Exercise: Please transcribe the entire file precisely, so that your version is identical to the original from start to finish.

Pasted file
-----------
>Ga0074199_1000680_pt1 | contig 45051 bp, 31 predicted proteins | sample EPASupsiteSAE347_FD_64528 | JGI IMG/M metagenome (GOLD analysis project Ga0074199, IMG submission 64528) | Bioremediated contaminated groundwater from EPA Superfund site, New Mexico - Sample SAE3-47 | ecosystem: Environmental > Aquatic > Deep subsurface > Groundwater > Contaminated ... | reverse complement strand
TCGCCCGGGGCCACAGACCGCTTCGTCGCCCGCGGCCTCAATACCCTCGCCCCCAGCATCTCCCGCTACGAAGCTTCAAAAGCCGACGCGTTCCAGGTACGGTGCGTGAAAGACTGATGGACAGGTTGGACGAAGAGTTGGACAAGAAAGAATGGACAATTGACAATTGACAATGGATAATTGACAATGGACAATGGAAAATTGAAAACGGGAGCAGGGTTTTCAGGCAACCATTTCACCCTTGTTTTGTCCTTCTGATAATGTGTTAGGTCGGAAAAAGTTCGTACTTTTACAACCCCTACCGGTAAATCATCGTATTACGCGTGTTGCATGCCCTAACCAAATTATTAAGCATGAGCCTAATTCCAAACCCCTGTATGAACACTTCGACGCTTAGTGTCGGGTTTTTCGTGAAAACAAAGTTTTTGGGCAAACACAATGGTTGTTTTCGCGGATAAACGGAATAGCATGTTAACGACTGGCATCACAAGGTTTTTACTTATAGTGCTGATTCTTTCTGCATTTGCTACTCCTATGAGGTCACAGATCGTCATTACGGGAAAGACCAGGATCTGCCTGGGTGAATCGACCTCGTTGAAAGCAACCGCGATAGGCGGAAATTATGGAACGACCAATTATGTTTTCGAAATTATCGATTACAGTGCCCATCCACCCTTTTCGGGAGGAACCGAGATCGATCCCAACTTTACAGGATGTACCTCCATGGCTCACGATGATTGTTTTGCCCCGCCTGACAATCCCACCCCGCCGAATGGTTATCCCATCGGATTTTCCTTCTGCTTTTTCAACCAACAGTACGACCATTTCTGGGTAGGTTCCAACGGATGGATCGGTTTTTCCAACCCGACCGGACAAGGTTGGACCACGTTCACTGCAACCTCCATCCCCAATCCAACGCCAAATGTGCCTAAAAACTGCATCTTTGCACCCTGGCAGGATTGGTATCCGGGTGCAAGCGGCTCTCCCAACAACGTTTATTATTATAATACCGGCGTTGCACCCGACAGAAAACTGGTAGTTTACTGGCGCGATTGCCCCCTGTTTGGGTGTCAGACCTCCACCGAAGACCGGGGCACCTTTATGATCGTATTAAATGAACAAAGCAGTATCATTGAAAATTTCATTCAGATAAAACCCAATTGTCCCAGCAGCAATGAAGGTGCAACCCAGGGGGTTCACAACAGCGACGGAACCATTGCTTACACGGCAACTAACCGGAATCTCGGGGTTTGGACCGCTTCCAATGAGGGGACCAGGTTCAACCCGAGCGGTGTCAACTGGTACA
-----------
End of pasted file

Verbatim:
>Ga0074199_1000680_pt1 | contig 45051 bp, 31 predicted proteins | sample EPASupsiteSAE347_FD_64528 | JGI IMG/M metagenome (GOLD analysis project Ga0074199, IMG submission 64528) | Bioremediated contaminated groundwater from EPA Superfund site, New Mexico - Sample SAE3-47 | ecosystem: Environmental > Aquatic > Deep subsurface > Groundwater > Contaminated ... | reverse complement strand
TCGCCCGGGGCCACAGACCGCTTCGTCGCCCGCGGCCTCAATACCCTCGCCCCCAGCATCTCCCGCTACGAAGCTTCAAAAGCCGACGCGTTCCAGGTACGGTGCGTGAAAGACTGATGGACAGGTTGGACGAAGAGTTGGACAAGAAAGAATGGACAATTGACAATTGACAATGGATAATTGACAATGGACAATGGAAAATTGAAAACGGGAGCAGGGTTTTCAGGCAACCATTTCACCCTTGTTTTGTCCTTCTGATAATGTGTTAGGTCGGAAAAAGTTCGTACTTTTACAACCCCTACCGGTAAATCATCGTATTACGCGTGTTGCATGCCCTAACCAAATTATTAAGCATGAGCCTAATTCCAAACCCCTGTATGAACACTTCGACGCTTAGTGTCGGGTTTTTCGTGAAAACAAAGTTTTTGGGCAAACACAATGGTTGTTTTCGCGGATAAACGGAATAGCATGTTAACGACTGGCATCACAAGGTTTTTACTTATAGTGCTGATTCTTTCTGCATTTGCTACTCCTATGAGGTCACAGATCGTCATTACGGGAAAGACCAGGATCTGCCTGGGTGAATCGACCTCGTTGAAAGCAACCGCGATAGGCGGAAATTATGGAACGACCAATTATGTTTTCGAAATTATCGATTACAGTGCCCATCCACCCTTTTCGGGAGGAACCGAGATCGATCCCAACTTTACAGGATGTACCTCCATGGCTCACGATGATTGTTTTGCCCCGCCTGACAATCCCACCCCGCCGAATGGTTATCCCATCGGATTTTCCTTCTGCTTTTTCAACCAACAGTACGACCATTTCTGGGTAGGTTCCAACGGATGGATCGGTTTTTCCAACCCGACCGGACAAGGTTGGACCACGTTCACTGCAACCTCCATCCCCAATCCAACGCCAAATGTGCCTAAAAACTGCATCTTTGCACCCTGGCAGGATTGGTATCCGGGTGCAAGCGGCTCTCCCAACAACGTTTATTATTATAATACCGGCGTTGCACCCGACAGAAAACTGGTAGTTTACTGGCGCGATTGCCCCCTGTTTGGGTGTCAGACCTCCACCGAAGACCGGGGCACCTTTATGATCGTATTAAATGAACAAAGCAGTATCATTGAAAATTTCATTCAGATAAAACCCAATTGTCCCAGCAGCAATGAAGGTGCAACCCAGGGGGTTCACAACAGCGACGGAACCATTGCTTACACGGCAACTAACCGGAATCTCGGGGTTTGGACCGCTTCCAATGAGGGGACCAGGTTCAACCCGAGCGGTGTCAACTGGTACA